For as much as the narrative was about Lamar Jackson’s playoff record, the secondary narrative was about the Ravens defense and their inability to contain Tennessee’s star running back, Derrick Henry. Ravens fans know, all too well, what Henry has done to Baltimore in the last calendar year; 58 carries, 328 yards, a walk off touchdown in overtime and even a passing touchdown. Instead of continuing to be the punching bag for Derrick Henry, the Ravens reached into their past for a defensive effort that was reminiscent of the dominance of the Ray Lewis led units at the turn of the century. Wink Martindale’s defense allowed only 209 yards of total offense, 13 points total and only 3 points in the final 3 quarters. All the while, limiting Henry to a meager 40 rushing yards on 18 carries. The defense played disciplined, occupied gaps, set the edge, shed blocks, did not over pursue; simply put, everyone did their job. The exclamation point on a marvelous defensive effort was a Marcus Peters interception at the 2 minute mark of the 4th quarter to squelch any inkling of a Titans comeback.

On the ensuing possession, after a head scratching call to throw the ball on 1st down, Lamar Jackson seemingly decided that enough was enough. With 1:45 on remaining on the clock, standing in the shotgun, Jackson took the snap, faked the inside handoff to Gus Edwards, then took off. Behind the pulling Bradley Bozeman and through a gap sealed by wide receiver Willie Snead, Jackson sprinted down the sideline and in doing so, cast off the weight of the previous 2 playoff disappointments. In that moment, the jubilance alone the Ravens sideline was palpable. They knew they were moving on and, maybe even more importantly, they knew their star quarterback had finally gotten himself, and the organization as a whole, over the hump.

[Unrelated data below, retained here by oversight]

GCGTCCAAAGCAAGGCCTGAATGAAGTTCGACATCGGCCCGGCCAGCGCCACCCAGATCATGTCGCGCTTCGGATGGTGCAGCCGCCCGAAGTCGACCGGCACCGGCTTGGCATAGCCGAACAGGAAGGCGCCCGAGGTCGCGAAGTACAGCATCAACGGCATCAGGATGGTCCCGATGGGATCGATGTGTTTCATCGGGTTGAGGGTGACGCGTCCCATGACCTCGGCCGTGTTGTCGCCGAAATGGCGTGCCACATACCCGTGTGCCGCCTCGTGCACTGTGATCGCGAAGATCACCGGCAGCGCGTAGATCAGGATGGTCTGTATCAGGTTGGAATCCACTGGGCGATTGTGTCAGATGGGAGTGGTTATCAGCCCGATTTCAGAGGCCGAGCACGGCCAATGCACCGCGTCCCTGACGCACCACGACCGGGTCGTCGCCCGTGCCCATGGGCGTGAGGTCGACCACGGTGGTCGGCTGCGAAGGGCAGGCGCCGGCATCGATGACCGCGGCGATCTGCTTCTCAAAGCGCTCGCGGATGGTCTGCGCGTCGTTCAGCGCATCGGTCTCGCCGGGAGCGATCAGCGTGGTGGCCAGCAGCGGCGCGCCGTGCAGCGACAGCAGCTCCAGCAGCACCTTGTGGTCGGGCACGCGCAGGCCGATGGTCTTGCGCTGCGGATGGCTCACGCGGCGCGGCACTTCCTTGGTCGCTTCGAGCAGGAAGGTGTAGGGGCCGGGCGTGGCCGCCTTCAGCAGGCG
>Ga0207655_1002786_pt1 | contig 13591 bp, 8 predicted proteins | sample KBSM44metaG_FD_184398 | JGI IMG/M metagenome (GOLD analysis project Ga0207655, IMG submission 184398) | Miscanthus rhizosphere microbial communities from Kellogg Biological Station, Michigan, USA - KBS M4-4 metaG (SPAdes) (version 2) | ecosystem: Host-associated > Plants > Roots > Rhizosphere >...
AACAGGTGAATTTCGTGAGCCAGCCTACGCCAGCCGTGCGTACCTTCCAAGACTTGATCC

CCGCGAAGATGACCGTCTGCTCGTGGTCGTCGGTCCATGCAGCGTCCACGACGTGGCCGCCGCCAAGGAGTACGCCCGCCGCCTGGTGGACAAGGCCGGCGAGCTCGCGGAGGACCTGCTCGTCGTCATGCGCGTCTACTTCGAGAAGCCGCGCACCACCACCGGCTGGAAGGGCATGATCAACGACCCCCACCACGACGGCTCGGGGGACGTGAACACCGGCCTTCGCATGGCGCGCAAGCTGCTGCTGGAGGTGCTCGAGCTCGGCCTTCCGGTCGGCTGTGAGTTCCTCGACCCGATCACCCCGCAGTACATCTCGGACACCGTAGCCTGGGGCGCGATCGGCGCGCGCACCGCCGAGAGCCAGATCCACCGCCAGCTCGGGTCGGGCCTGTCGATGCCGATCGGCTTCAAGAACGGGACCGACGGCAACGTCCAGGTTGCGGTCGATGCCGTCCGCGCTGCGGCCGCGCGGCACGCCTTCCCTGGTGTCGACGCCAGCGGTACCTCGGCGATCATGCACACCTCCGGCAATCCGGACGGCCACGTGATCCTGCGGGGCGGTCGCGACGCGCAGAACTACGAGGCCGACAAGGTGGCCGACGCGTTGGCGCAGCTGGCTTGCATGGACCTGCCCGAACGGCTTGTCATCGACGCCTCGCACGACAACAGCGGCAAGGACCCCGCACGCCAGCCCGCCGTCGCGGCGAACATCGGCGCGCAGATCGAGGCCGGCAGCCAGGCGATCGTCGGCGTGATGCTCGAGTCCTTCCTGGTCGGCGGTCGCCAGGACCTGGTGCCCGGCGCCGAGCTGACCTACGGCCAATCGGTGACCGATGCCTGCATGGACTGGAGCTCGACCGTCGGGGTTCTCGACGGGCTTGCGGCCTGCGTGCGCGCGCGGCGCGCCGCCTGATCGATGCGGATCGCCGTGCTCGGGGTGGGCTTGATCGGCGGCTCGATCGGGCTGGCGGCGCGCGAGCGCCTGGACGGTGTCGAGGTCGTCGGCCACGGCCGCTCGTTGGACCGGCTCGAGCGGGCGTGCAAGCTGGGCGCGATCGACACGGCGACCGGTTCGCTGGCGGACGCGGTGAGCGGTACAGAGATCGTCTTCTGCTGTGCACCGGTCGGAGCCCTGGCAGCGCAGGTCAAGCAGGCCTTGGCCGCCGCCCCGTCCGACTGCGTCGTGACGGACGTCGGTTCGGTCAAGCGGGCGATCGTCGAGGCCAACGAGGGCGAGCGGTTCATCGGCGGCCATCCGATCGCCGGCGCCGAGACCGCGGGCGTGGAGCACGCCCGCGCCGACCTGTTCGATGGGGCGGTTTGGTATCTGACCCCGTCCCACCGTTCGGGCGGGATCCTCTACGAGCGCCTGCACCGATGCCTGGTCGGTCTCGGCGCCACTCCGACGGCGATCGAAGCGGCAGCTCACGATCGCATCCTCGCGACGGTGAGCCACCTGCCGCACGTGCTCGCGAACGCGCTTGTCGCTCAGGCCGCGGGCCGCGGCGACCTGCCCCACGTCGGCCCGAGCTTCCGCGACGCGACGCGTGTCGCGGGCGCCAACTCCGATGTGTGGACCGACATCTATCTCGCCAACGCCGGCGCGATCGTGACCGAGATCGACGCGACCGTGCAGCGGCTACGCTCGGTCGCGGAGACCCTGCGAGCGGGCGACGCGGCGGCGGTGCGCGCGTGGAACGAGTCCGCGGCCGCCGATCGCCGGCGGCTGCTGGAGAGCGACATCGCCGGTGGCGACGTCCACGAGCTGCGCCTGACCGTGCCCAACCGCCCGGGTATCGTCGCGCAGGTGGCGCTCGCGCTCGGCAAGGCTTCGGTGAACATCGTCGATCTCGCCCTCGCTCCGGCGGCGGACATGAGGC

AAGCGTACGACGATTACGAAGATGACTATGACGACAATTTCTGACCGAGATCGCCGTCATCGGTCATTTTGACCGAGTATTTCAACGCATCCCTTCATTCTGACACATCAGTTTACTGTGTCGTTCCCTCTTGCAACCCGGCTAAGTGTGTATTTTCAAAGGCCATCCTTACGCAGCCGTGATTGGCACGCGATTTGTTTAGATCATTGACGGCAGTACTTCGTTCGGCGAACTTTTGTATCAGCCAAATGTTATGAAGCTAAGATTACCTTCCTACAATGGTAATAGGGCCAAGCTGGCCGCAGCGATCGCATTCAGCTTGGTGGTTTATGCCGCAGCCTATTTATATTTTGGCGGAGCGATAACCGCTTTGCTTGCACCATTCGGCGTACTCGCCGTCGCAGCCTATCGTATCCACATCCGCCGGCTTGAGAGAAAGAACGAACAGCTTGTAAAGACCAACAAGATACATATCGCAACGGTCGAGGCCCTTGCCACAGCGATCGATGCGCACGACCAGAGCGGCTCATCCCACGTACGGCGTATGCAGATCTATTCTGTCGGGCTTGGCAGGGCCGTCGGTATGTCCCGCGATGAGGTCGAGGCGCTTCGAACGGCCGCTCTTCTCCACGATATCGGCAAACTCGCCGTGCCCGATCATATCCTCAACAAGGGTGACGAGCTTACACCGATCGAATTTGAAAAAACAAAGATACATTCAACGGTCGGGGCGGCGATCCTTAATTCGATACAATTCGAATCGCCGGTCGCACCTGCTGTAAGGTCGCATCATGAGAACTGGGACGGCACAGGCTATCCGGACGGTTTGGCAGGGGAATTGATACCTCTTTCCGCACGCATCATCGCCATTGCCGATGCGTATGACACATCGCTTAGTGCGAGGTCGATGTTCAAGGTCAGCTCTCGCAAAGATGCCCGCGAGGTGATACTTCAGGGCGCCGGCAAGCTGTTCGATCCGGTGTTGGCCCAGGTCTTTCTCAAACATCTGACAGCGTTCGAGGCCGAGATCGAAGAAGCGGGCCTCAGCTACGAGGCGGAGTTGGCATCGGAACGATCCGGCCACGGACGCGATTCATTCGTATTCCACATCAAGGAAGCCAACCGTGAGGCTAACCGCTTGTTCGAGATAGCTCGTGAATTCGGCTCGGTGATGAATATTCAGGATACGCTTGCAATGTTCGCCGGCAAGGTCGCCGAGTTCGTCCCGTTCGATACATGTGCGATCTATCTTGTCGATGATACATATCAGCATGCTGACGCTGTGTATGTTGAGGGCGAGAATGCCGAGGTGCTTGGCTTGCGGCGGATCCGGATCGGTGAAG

For Lamar Jackson, Sunday afternoon in Nashville was the moment that many fans and media had been waiting for. While his passing numbers were far from eye popping (17 for 24, 179 yards, 1 INT), what he did with his legs was truly special. On the way to racking up 136 yards on 17 carries, Jackson had an electrifying 48 yard touchdown run near the end of the 1st half that undoubtedly shook the will of the Titans defense. To that point, the Titans had stood up well to the Ravens league leading rushing attack but as Jackson out raced defensive backs to the pylon, he sent a signal to the opposing sideline, he was not going to be denied.

Jackson and the Ravens backed up the late 1st half touchdown by opening the 2nd half with a 10 play, 77 yard drive that consumed just under 6 minutes and finished with a JK Dobbins touchdown run.

Even though the game remained close throughout and wasn’t sealed until Jackson sat down on the Titans 30 yard line, it felt like the Ravens had seized control of the ball game and would not relinquish it.

There were some tense moments in the 2nd half for sure but on the legs of their 3rd year signal caller and on the backs of a suffocating defensive effort, the Baltimore Ravens moved one step closer to Tampa.

Jamie Sieck
Jamie Sieck

Jamie has been a Baltimore sports fan since he can remember. He grew up in Gwynn Oak and currently resides in Hampstead with his wife and 2 kids. He graduated from UMBC with a Bachelor of Arts in History. He’s currently employed at Verizon Communications in Hunt Valley.